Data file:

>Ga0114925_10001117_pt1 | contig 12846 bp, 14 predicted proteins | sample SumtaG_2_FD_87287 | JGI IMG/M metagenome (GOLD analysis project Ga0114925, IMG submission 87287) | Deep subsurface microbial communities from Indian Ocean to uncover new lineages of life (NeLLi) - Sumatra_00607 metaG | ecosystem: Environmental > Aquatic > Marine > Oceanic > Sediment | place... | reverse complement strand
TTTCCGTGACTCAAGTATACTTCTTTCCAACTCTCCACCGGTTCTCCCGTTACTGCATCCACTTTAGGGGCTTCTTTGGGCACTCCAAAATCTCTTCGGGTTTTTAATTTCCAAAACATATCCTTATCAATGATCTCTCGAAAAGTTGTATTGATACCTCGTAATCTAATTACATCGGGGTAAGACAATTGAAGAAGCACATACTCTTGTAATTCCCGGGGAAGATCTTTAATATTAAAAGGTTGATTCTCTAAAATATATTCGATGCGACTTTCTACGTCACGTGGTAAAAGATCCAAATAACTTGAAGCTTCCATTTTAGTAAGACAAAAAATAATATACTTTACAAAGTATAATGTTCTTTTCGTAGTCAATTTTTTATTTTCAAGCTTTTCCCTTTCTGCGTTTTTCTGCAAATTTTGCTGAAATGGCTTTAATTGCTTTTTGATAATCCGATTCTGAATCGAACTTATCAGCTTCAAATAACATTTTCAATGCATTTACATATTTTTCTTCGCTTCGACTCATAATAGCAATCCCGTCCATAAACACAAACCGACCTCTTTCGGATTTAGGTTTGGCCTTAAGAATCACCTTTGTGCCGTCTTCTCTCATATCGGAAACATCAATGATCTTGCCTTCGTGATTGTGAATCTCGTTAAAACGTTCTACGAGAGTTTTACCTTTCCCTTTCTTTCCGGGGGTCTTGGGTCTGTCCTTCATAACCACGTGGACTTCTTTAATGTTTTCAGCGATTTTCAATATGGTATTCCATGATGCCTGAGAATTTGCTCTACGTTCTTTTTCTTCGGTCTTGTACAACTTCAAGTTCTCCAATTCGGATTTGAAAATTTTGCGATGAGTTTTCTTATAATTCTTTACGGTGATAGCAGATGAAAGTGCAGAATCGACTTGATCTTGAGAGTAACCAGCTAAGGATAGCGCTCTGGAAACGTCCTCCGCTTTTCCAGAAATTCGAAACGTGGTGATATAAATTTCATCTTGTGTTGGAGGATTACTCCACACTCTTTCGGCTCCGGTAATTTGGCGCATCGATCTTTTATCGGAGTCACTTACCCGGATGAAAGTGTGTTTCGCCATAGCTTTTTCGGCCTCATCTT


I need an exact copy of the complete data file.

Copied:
>Ga0114925_10001117_pt1 | contig 12846 bp, 14 predicted proteins | sample SumtaG_2_FD_87287 | JGI IMG/M metagenome (GOLD analysis project Ga0114925, IMG submission 87287) | Deep subsurface microbial communities from Indian Ocean to uncover new lineages of life (NeLLi) - Sumatra_00607 metaG | ecosystem: Environmental > Aquatic > Marine > Oceanic > Sediment | place... | reverse complement strand
TTTCCGTGACTCAAGTATACTTCTTTCCAACTCTCCACCGGTTCTCCCGTTACTGCATCCACTTTAGGGGCTTCTTTGGGCACTCCAAAATCTCTTCGGGTTTTTAATTTCCAAAACATATCCTTATCAATGATCTCTCGAAAAGTTGTATTGATACCTCGTAATCTAATTACATCGGGGTAAGACAATTGAAGAAGCACATACTCTTGTAATTCCCGGGGAAGATCTTTAATATTAAAAGGTTGATTCTCTAAAATATATTCGATGCGACTTTCTACGTCACGTGGTAAAAGATCCAAATAACTTGAAGCTTCCATTTTAGTAAGACAAAAAATAATATACTTTACAAAGTATAATGTTCTTTTCGTAGTCAATTTTTTATTTTCAAGCTTTTCCCTTTCTGCGTTTTTCTGCAAATTTTGCTGAAATGGCTTTAATTGCTTTTTGATAATCCGATTCTGAATCGAACTTATCAGCTTCAAATAACATTTTCAATGCATTTACATATTTTTCTTCGCTTCGACTCATAATAGCAATCCCGTCCATAAACACAAACCGACCTCTTTCGGATTTAGGTTTGGCCTTAAGAATCACCTTTGTGCCGTCTTCTCTCATATCGGAAACATCAATGATCTTGCCTTCGTGATTGTGAATCTCGTTAAAACGTTCTACGAGAGTTTTACCTTTCCCTTTCTTTCCGGGGGTCTTGGGTCTGTCCTTCATAACCACGTGGACTTCTTTAATGTTTTCAGCGATTTTCAATATGGTATTCCATGATGCCTGAGAATTTGCTCTACGTTCTTTTTCTTCGGTCTTGTACAACTTCAAGTTCTCCAATTCGGATTTGAAAATTTTGCGATGAGTTTTCTTATAATTCTTTACGGTGATAGCAGATGAAAGTGCAGAATCGACTTGATCTTGAGAGTAACCAGCTAAGGATAGCGCTCTGGAAACGTCCTCCGCTTTTCCAGAAATTCGAAACGTGGTGATATAAATTTCATCTTGTGTTGGAGGATTACTCCACACTCTTTCGGCTCCGGTAATTTGGCGCATCGATCTTTTATCGGAGTCACTTACCCGGATGAAAGTGTGTTTCGCCATAGCTTTTTCGGCCTCATCTT